Bill to Be Introduced to Increase Armed Services Committees’ Oversight Over Special Operations

Rep. Mac Thornberry (R-Texas), member of the US House of Representatives Armed Services Committee, plans to introduce a bill that would increase Congressional oversight over kill-capture operations conducted outside of Afghanistan by the US military.  University of Texas law professor Robert Chesney discusses the proposed legislation over at Lawfare, and gives a section by section commentary.  Whether this is an important step or not depends on one’s starting point, of course; I agree with Chesney that it is a big deal and a welcome step to regularizing . (Though if one’s view is that all these operations are unlawful, or that  they require judicial oversight, or something else, whether from the Left of the Democratic Party or what we might call the Pauline wing of the Republican Party, then you won’t be much moved.)

Seen within the framework of US law and oversight of overseas use of force operations, this is an important step.  A couple of observations.  First, this (soon-to-be) proposed legislation is with respect to operations conducted by the US military under US Code Title 10; it does not cover CIA activities, which are already subject to oversight and reporting under US Code Title 50.  Second, it covers US military operations with respect to the lines of oversight running back to the Armed Services committees; essentially it increases the role of the Armed Services committees in oversight of US military operations in what it defines as “Sensitive Military Operations” – which in practice means clandestine Joint Special Operations Command (JSOC) activities.  It does not alter the existing oversight processes of Congressional intelligence committees governing covert action as defined in US Code Title 50, but extends and increases oversight over military operations.  Why this focus on military operations conducted by JSOC?

Counterintuitive as many might find it, the CIA is subject to far greater oversight, and at a far higher level of government, in its conduct of Title 50 covert activities than the US military is in its conduct of armed operations under Title 10.  There are good reasons why the military is not subject to direct oversight in essentially tactical decision-making in its traditional military activities once a decision has been made to commit to the use of force.  These decisions have long been understood to be within the discretion and responsibility of commanders who have the expertise to carry them out.  Oversight through the Armed Services committees is robust, including its closed sessions, but is not considered the same as that which Title 50 requires for covert activities because the kinds of activities traditionally conceived – conventional conflict versus covert activities – were different.  However, the expansion of the US military into clandestine activities – which might or might not meet the legal definition of “covert” under Title 50 and so trigger those oversight functions – has raised new questions as to whether the Armed Services committees’ oversight, traditionally conceived for conventional conflicts, keeps Congress sufficiently informed and permits sufficiently timely oversight in the case of activities carried out by JSOC.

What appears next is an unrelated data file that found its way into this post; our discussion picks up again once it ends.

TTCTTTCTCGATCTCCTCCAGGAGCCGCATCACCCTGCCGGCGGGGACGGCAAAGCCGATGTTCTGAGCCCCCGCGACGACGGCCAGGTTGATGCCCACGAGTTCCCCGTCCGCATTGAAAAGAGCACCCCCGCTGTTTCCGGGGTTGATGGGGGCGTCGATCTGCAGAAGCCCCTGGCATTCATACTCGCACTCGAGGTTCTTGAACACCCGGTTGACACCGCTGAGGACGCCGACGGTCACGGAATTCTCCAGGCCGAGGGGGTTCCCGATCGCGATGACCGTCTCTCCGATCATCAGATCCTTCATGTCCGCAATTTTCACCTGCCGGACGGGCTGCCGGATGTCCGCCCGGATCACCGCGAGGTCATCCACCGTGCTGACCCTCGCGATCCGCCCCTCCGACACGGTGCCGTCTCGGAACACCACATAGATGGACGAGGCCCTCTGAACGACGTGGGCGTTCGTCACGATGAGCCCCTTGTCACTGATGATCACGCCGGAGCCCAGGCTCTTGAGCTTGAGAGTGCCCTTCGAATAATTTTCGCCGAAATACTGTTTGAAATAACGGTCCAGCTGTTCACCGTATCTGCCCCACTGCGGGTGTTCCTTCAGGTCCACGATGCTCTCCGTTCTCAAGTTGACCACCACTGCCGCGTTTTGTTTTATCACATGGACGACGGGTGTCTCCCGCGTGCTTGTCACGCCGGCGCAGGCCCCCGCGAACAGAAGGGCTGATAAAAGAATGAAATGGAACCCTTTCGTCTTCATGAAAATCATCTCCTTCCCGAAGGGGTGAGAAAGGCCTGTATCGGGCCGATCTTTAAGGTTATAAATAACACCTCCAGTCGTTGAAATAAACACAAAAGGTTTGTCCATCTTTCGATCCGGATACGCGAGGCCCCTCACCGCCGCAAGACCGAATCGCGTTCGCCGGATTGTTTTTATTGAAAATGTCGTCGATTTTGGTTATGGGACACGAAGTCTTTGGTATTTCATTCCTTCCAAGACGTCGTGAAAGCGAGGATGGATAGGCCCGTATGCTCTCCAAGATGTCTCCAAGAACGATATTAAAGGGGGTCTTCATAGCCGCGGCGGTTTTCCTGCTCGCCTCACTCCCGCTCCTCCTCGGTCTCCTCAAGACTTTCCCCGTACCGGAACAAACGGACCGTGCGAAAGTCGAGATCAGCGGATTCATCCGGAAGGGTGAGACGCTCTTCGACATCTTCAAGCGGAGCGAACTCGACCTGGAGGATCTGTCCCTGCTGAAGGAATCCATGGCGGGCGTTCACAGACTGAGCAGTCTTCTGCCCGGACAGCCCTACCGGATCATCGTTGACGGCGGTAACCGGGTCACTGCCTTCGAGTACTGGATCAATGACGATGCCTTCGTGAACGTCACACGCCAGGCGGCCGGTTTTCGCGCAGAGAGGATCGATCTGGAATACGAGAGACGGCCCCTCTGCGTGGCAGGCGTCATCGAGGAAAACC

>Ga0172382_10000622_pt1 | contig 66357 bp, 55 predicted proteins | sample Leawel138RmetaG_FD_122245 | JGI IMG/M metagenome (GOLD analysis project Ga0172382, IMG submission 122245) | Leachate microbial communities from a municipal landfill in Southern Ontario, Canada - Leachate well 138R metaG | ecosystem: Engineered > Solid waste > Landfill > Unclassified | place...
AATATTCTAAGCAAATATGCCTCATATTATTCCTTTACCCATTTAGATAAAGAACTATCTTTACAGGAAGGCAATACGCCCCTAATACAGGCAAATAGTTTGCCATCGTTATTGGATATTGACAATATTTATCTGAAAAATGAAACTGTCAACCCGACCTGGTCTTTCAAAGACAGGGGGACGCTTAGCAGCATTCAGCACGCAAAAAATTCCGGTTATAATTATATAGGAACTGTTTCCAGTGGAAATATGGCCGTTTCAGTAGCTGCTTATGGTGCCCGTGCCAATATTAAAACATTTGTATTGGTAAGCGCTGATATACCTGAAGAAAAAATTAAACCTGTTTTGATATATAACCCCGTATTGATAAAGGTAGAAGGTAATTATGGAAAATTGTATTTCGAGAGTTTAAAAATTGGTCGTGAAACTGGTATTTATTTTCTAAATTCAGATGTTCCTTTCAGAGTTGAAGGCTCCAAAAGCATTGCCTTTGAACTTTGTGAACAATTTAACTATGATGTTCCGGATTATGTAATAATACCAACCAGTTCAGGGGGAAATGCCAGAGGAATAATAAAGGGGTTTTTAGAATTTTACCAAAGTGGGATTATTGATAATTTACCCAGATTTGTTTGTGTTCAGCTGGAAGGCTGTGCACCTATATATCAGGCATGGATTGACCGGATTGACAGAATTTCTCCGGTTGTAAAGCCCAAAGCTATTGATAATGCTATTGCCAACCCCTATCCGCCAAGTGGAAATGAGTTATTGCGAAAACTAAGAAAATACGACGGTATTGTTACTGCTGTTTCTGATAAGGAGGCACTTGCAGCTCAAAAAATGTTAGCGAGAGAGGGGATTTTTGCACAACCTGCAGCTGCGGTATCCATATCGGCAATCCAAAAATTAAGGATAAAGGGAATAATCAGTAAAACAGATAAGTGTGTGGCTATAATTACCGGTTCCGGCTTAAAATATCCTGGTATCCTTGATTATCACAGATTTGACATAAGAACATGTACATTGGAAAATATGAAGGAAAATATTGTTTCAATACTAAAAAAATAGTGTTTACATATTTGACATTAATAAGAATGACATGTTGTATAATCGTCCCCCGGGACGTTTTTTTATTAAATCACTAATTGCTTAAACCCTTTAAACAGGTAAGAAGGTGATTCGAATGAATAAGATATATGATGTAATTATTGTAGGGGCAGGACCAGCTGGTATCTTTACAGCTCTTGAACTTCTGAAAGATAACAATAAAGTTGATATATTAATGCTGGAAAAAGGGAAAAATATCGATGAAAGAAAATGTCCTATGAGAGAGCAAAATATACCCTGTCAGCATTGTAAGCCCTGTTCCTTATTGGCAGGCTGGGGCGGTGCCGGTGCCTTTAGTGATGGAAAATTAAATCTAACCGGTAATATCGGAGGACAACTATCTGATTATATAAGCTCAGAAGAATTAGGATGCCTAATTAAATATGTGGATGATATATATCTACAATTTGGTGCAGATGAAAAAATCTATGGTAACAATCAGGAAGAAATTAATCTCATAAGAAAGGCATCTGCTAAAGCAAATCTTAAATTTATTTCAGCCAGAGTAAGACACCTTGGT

[Added: Chesney has amended his original post to emphasize that in practice JSOC operations receive an op-by-op review by the Armed Services committees; he points to this Craig Whitlock article in the Washington Post.  I am quite prepared to believe this, but agree with Bobby that the formalization of this process in law remains just as important as ever. The problem of “institutional settlement” in US counterterrorism policy, discussed at the bottom of this post, is in large part taking jury-rigged and ad hoc processes, in order to both make them permanent features of the national security toolkit and to regularize and institutionalize them.]